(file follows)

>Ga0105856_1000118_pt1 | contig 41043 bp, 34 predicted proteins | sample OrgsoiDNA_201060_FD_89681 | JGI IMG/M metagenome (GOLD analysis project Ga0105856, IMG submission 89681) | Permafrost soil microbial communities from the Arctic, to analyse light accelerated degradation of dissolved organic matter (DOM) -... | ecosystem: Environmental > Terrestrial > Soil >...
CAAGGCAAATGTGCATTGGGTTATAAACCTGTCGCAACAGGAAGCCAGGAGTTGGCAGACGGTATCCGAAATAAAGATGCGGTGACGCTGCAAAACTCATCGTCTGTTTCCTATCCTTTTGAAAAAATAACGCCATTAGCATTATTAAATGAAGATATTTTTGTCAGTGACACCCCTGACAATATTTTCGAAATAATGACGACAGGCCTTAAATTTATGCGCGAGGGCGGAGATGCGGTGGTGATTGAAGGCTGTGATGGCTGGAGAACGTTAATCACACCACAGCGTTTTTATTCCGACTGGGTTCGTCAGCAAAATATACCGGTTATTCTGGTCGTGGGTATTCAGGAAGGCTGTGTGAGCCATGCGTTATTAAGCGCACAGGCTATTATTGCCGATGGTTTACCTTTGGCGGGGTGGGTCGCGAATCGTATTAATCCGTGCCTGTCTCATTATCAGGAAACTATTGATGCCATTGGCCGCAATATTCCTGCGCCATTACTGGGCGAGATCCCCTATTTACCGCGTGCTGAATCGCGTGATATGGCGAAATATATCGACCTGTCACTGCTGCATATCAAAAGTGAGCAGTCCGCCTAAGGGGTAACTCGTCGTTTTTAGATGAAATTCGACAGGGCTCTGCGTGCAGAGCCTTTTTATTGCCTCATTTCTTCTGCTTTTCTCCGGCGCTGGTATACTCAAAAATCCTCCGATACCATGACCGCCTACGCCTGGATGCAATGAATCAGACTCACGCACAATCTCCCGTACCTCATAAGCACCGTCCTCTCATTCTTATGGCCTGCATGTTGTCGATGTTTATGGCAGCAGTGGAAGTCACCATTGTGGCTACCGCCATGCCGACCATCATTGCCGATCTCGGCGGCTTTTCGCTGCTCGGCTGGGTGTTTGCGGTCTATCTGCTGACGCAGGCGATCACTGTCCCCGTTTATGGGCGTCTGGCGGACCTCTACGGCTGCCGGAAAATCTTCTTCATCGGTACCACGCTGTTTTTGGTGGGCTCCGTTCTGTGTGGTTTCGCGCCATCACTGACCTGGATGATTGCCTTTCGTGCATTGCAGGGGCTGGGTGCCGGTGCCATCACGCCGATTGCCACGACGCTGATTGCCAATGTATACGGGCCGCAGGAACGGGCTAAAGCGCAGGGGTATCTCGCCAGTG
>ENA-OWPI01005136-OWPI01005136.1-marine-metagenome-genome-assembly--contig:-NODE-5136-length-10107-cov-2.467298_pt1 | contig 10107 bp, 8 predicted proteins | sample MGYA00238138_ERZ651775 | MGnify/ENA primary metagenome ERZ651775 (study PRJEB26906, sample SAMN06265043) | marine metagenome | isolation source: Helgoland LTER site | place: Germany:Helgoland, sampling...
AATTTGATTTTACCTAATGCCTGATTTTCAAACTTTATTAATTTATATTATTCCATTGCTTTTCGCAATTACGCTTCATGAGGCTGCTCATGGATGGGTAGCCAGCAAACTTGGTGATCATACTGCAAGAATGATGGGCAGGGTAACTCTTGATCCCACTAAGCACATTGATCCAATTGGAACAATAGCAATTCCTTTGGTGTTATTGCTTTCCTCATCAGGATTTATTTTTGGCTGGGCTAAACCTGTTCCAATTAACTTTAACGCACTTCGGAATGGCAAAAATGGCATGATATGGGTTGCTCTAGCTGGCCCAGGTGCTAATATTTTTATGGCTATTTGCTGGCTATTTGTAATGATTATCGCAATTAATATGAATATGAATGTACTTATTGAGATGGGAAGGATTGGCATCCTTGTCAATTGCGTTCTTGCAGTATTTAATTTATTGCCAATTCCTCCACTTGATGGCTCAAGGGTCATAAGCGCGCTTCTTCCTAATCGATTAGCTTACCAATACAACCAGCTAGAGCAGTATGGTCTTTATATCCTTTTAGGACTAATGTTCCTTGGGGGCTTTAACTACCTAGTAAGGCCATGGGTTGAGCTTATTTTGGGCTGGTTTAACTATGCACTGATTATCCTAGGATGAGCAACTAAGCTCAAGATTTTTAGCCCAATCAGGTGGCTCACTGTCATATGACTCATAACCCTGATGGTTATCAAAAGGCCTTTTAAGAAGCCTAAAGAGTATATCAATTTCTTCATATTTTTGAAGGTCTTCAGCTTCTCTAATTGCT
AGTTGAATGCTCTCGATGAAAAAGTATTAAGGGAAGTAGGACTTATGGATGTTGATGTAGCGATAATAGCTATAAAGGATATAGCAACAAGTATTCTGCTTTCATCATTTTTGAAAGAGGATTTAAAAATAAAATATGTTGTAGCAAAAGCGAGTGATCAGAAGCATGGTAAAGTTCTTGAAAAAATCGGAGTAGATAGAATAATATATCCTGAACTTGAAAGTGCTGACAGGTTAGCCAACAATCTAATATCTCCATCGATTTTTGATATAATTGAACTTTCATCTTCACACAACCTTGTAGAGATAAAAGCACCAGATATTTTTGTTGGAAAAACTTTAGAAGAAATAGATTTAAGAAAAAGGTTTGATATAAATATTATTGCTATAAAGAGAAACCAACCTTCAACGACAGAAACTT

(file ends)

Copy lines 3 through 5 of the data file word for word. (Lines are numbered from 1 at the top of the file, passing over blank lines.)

>ENA-OWPI01005136-OWPI01005136.1-marine-metagenome-genome-assembly--contig:-NODE-5136-length-10107-cov-2.467298_pt1 | contig 10107 bp, 8 predicted proteins | sample MGYA00238138_ERZ651775 | MGnify/ENA primary metagenome ERZ651775 (study PRJEB26906, sample SAMN06265043) | marine metagenome | isolation source: Helgoland LTER site | place: Germany:Helgoland, sampling...
AATTTGATTTTACCTAATGCCTGATTTTCAAACTTTATTAATTTATATTATTCCATTGCTTTTCGCAATTACGCTTCATGAGGCTGCTCATGGATGGGTAGCCAGCAAACTTGGTGATCATACTGCAAGAATGATGGGCAGGGTAACTCTTGATCCCACTAAGCACATTGATCCAATTGGAACAATAGCAATTCCTTTGGTGTTATTGCTTTCCTCATCAGGATTTATTTTTGGCTGGGCTAAACCTGTTCCAATTAACTTTAACGCACTTCGGAATGGCAAAAATGGCATGATATGGGTTGCTCTAGCTGGCCCAGGTGCTAATATTTTTATGGCTATTTGCTGGCTATTTGTAATGATTATCGCAATTAATATGAATATGAATGTACTTATTGAGATGGGAAGGATTGGCATCCTTGTCAATTGCGTTCTTGCAGTATTTAATTTATTGCCAATTCCTCCACTTGATGGCTCAAGGGTCATAAGCGCGCTTCTTCCTAATCGATTAGCTTACCAATACAACCAGCTAGAGCAGTATGGTCTTTATATCCTTTTAGGACTAATGTTCCTTGGGGGCTTTAACTACCTAGTAAGGCCATGGGTTGAGCTTATTTTGGGCTGGTTTAACTATGCACTGATTATCCTAGGATGAGCAACTAAGCTCAAGATTTTTAGCCCAATCAGGTGGCTCACTGTCATATGACTCATAACCCTGATGGTTATCAAAAGGCCTTTTAAGAAGCCTAAAGAGTATATCAATTTCTTCATATTTTTGAAGGTCTTCAGCTTCTCTAATTGCT
AGTTGAATGCTCTCGATGAAAAAGTATTAAGGGAAGTAGGACTTATGGATGTTGATGTAGCGATAATAGCTATAAAGGATATAGCAACAAGTATTCTGCTTTCATCATTTTTGAAAGAGGATTTAAAAATAAAATATGTTGTAGCAAAAGCGAGTGATCAGAAGCATGGTAAAGTTCTTGAAAAAATCGGAGTAGATAGAATAATATATCCTGAACTTGAAAGTGCTGACAGGTTAGCCAACAATCTAATATCTCCATCGATTTTTGATATAATTGAACTTTCATCTTCACACAACCTTGTAGAGATAAAAGCACCAGATATTTTTGTTGGAAAAACTTTAGAAGAAATAGATTTAAGAAAAAGGTTTGATATAAATATTATTGCTATAAAGAGAAACCAACCTTCAACGACAGAAACTT